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Where’s my refund? Getting your money back during a pandemic isn't always easy

Getting a refund really depends on the venue and if your event was postponed, rescheduled or canceled.

PORTLAND, Oregon — The novel coronavirus has put countless plans on hold, including summer vacations, concerts and outdoor events.

Dozens of viewers have reached out to KGW asking for tips on how to get their money back.

Danielle Kane, State Director for the Better Business Bureau Oregon, said getting a refund really depends on the vendor.

“There is some recourse. This is really, really on a case by case basis. I really can't stress that enough when it comes to refunds for events, concerts, sporting events, things like that,” said Kane.

Diane Caldwell was shocked when she was told she couldn’t get a refund of nearly $700 after signing her and seven members of her family up for the Newport Marathon in Newport, Oregon. 

The event was postponed until June 2021. Caldwell, who can’t run the race next June, reached out to race organizers who said refunds would not be issued.

“So, with all of us paying this year and everybody paying next year, they're going to receive beyond the proceeds that they could possibly make for, for this race. I just don't think that's fair,” said Caldwell.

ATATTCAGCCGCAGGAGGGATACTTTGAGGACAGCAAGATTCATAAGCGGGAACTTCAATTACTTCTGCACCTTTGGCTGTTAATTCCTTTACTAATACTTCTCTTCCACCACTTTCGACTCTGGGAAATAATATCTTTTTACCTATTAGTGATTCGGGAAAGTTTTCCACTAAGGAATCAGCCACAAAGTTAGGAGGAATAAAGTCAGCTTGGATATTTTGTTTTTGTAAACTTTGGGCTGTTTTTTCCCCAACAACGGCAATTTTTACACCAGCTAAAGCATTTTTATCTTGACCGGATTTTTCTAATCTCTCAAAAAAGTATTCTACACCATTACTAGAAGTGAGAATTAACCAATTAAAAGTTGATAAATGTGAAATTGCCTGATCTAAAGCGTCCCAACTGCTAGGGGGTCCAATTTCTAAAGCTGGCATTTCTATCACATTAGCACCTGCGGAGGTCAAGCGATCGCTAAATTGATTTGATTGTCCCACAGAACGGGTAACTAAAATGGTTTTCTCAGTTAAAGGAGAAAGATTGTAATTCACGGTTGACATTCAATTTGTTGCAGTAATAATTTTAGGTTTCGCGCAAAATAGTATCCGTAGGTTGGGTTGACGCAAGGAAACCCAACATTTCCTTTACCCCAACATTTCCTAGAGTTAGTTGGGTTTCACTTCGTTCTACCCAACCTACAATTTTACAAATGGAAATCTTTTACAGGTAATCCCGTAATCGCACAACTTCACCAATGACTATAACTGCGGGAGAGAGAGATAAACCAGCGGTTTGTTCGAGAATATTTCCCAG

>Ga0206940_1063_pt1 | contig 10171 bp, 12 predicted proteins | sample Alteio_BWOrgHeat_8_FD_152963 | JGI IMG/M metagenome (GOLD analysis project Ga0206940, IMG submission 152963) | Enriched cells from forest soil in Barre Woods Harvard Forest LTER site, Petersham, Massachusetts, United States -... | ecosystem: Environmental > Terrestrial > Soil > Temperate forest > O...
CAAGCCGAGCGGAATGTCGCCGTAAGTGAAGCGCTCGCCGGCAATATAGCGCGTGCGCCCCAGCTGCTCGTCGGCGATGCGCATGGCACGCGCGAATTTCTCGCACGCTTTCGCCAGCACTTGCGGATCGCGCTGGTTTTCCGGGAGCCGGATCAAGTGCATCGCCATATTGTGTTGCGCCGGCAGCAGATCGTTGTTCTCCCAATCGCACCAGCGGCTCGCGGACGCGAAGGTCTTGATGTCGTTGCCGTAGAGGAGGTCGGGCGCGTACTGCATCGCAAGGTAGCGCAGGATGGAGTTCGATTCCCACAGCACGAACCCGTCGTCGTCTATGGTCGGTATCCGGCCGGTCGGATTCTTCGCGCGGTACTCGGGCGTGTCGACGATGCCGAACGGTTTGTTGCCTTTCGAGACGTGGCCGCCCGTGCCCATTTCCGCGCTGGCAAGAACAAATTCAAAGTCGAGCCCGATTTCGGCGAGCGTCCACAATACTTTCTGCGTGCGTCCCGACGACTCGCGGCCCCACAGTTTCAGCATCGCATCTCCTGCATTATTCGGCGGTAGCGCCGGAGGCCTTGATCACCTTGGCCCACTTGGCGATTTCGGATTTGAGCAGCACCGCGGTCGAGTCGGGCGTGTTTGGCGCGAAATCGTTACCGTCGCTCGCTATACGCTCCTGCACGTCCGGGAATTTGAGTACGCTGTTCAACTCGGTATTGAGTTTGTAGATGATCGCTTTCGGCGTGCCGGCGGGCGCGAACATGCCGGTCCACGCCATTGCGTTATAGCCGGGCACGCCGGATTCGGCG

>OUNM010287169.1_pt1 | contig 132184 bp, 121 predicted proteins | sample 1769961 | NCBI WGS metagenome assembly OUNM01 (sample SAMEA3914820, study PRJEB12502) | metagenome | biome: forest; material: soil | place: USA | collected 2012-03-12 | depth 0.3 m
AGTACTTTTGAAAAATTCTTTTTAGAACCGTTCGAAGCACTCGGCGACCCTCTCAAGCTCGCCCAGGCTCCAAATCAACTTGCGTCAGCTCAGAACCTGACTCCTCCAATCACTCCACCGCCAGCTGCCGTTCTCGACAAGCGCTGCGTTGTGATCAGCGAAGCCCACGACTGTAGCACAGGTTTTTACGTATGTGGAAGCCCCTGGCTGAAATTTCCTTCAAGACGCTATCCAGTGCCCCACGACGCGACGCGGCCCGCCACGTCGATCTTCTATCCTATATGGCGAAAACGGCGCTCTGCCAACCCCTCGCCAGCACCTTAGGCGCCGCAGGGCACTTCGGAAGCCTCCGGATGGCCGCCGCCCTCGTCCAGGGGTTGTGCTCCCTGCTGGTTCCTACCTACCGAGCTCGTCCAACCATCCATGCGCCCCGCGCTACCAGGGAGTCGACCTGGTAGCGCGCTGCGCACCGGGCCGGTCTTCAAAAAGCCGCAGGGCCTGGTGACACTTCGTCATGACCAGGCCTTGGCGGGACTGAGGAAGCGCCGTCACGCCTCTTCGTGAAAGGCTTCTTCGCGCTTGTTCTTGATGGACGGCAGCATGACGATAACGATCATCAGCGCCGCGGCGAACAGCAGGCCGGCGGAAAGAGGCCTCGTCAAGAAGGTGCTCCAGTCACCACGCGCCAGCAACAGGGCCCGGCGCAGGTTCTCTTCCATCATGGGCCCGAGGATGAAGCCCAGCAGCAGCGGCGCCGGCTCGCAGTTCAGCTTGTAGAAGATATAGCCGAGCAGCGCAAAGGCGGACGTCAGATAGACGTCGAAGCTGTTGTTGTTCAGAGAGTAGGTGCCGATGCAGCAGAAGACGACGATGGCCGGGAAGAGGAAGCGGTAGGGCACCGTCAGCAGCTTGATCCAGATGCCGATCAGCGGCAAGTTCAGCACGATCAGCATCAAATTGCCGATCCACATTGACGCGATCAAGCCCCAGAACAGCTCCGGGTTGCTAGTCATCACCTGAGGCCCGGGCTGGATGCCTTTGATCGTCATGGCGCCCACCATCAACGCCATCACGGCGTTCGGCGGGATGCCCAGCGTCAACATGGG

Race Director Tom Swinford said the nonprofit makes no money from the event and could not issue refundsSwinford said all proceeds go to the athletic programs at Newport High School and Newport Middle School. He said in part: 

"There are costs that accrue as one prepares for an event such as medals, shirts, permits, advertising, etc. Since we had to shut down before registration was finished, this means little money is in the account, although we are ready to resume next year. If we paid back what was left of the funds, we would have to hire an accountant to do this. Someone to write checks and keep track of responses. We are a total volunteer organization with all income going to kids."

Kane said it’s up to each individual vendor to determine their refund policies and she’s seen many events getting postponed until 2021.

"Even if it's postponed indefinitely or even if it's postponed with dates that have already been listed in both cases, the consumer does lose some leverage there because the vendor is able to say, 'Hey, it's still happening'," said Kane.

Kane’s advice to getting at least some money back:

  • Check the policy and read the fine print to guide you on what to do next.
  • Even if a refund is listed as an option, it’s not a guarantee.
  • You may have to take certain steps like emailing or requesting a refund in writing within a certain number of days. 

Kane also said to check with each individual event space and vendor because policies can vary widely based on the organization.

Story tip? Email us at callcristin@kgw.com

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